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Motor Sports


by Larry Roberts

March 9, 1997

Every race fan who has watched TV and seen the IRL cars go through the third turn at the Indy 500 or Formula One racers flash through the tunnel at the Monaco Grand Prix has dreamed of being behind the wheel.

This leads to the obvious question: how does one get into that profession? It isn't easy and there's very little room at the top. Most world-class drivers got their start behind the wheel of some sort of racing kart long before they were old enough to get a license to drive on the street. If you're too old to fit this category, don't go into a fit of depression if you don't eventually get an invitation to try out for the Penske CART or Williams F-1 teams - but it does happen.

It's possible for beginners to get into single-seater racing - but they have to go back to school to start with the basics. There's half a dozen schools available to beginners and advanced drivers too, and during the year, we'll critique each of them. We'll give a rundown on the types of race cars that the schools use, where they're located and how students can go on to bigger and better things.

The first in the in the spotlight is the Skip Barber Racing Schools which are located at various tracks around the country as well as in Hawaii. Like all the other schools (Jim Russell, Bob Bondurant, Bridgestone, etc.), the Russell school system uses single-seaters that are true race cars and built to a very specific formula. But Barber did it with a difference: he had his 80 cars built to his own specification and they're not available to the buying public.

In years past, the Barber cars were powered by turbocharged Saab engines and Saab was the corporate underwriter but in '95, Barber switched over to Dodge power and acquired the new name. They're now labeled Formula Dodge and are underwritten by Chrysler. For this year, power is being supplied by a non-turboed, all-aluminum 24-valve Chrysler V6 unit that is very light and more powerful.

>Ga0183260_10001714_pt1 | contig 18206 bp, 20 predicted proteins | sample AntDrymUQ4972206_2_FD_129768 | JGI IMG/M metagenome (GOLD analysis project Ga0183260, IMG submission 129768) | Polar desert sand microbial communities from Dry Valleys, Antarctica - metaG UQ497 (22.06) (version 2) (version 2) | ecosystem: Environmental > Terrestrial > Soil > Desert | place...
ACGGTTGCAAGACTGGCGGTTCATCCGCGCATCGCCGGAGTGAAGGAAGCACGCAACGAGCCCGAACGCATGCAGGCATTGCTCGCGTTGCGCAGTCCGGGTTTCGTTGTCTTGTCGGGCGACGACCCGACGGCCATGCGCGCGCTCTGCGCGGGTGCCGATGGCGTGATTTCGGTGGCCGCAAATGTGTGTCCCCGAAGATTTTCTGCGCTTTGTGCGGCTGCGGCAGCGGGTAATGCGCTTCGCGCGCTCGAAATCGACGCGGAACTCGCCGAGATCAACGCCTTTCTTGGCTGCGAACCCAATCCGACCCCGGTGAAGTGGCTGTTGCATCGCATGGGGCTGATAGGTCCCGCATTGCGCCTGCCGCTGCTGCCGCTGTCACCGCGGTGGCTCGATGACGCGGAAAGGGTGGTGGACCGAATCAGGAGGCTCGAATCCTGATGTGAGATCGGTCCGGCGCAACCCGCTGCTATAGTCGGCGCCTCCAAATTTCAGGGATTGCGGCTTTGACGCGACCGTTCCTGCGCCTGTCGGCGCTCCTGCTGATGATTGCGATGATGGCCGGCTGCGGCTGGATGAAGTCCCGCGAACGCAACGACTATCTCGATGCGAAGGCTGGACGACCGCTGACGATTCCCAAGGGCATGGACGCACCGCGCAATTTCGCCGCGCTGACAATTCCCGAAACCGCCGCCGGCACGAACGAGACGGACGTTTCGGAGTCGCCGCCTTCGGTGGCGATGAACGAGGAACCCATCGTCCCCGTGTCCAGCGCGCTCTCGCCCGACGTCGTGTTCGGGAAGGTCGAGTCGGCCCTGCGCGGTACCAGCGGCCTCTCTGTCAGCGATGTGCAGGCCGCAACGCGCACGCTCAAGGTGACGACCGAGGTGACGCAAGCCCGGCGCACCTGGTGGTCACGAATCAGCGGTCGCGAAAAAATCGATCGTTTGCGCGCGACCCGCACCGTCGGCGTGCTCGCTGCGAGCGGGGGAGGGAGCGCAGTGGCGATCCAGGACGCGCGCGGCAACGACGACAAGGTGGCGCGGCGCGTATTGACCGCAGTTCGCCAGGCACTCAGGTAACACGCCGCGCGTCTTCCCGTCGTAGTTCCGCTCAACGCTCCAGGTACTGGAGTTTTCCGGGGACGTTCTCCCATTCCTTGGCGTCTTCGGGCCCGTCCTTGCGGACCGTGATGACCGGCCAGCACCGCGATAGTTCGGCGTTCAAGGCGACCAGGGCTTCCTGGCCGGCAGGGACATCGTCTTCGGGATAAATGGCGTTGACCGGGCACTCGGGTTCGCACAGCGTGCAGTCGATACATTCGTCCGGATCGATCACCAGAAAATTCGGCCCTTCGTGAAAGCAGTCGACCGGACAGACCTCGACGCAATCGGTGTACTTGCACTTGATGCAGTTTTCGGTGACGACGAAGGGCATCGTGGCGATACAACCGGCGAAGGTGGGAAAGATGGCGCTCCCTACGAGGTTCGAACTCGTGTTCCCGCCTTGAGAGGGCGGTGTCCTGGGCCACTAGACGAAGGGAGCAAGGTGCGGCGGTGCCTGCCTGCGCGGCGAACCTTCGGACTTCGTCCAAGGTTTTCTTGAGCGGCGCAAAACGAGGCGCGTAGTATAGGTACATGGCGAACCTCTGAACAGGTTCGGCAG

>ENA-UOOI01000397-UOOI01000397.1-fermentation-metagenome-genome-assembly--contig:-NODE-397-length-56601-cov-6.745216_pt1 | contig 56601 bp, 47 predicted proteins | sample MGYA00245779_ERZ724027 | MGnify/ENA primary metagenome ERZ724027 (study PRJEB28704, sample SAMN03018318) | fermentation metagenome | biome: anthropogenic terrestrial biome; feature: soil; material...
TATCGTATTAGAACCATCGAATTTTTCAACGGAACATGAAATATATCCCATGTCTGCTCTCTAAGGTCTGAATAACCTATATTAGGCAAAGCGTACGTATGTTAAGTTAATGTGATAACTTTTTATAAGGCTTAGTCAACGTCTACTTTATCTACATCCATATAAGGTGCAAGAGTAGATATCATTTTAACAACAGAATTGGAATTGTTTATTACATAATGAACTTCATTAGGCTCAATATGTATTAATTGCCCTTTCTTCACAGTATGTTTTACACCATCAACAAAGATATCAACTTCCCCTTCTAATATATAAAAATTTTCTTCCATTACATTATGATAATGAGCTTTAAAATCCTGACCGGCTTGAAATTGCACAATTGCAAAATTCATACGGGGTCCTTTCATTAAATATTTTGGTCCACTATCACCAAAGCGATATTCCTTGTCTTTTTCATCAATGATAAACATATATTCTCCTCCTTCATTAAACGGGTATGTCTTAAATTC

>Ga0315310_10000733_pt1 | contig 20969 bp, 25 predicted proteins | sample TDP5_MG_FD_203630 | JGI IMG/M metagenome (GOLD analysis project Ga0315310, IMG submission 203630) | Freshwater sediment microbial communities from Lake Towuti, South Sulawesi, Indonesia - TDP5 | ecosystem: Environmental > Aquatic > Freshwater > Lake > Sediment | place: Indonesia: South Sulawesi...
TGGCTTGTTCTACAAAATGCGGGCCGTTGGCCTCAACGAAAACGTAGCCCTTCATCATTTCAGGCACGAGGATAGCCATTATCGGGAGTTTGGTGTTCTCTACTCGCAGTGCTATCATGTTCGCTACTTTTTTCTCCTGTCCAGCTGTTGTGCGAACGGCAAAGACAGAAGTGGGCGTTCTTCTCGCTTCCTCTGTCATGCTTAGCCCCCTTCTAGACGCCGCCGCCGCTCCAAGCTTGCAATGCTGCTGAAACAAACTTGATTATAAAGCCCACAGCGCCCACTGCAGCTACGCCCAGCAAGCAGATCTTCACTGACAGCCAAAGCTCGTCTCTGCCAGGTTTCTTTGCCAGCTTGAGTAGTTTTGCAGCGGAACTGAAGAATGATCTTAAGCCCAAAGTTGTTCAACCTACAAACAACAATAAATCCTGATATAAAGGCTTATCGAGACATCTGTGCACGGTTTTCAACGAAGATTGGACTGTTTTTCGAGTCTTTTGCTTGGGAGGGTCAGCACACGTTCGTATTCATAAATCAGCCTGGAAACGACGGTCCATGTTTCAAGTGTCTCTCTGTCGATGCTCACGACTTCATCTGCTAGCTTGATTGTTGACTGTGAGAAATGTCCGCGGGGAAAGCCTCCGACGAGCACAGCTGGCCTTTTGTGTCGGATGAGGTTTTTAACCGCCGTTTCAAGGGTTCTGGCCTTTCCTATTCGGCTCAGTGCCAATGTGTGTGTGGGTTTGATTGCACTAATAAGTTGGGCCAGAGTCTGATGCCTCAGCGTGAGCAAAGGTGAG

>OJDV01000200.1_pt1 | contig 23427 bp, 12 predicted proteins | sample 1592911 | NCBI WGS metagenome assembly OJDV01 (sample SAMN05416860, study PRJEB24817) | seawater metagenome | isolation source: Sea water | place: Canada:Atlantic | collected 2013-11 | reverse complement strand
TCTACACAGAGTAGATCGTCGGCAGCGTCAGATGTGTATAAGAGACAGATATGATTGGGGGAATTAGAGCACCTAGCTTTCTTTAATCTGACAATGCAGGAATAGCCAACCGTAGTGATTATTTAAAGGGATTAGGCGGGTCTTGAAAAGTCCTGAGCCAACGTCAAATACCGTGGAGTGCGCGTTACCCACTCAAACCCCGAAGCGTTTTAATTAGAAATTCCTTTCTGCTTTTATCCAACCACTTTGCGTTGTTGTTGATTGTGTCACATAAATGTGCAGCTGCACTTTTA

The chassis are produced by Mondiale Race Cars in Ireland and has remained pretty much the same since the inception of the program. The car is simple, straightforward, sturdy and the handling is predictable - just what the doctor ordered for beginners. Driving skill is the determining factor since all of the cars are identical and receive the same maintenance and service by Barber's own crew of technicians.

The Barber program starts beginners from scratch with a three-day school that begins with classroom "chalk-talk" and quickly gets them out on the track and into the cockpit. Each student has a professional coach who evaluates his charge on performance and gives instruction on the correct and hence the quickest way around the track and how to stay out of trouble. On the third day, students are divided into groups and race against each other. But nothing in life is free and if a Barber car is bent, the driver has limited liability in all the advanced activities.

Students who want to take a step up can sign up for Formula Dodge Race Series events. These are amateur races and open not only to Barber school participants but graduates of other recognized schools too. The races are held on nearly 20 tracks around the country. Every year more than 700 contestants compete in four regional championships and all that a driver has to do is show up at the track, pay for his or her "ride" and then go home. At season's end, regional champs and other top Barber drivers are invited to the Big Scholarship Run-Off at Sebring. The Big Scholarship award is a year of paid racing in Barber's Dodge Pro Series.

As the name implies, the Pro Series are support races for other more prestigious pro events and the goal is to have professional teams that are in attendance be impressed and sign up the Barber contestants. This was the route taken by Indy car racers Robbie Buhl and Richie Herta.

Barber also has a Masters Division for drivers over the age of 40. How far over? AutoWeek recently did a feature on nationally famous water and snow skier George Blair who has just gone through the Barber school at the age of 82. You can contact the Barber school at 1-800-221-1131.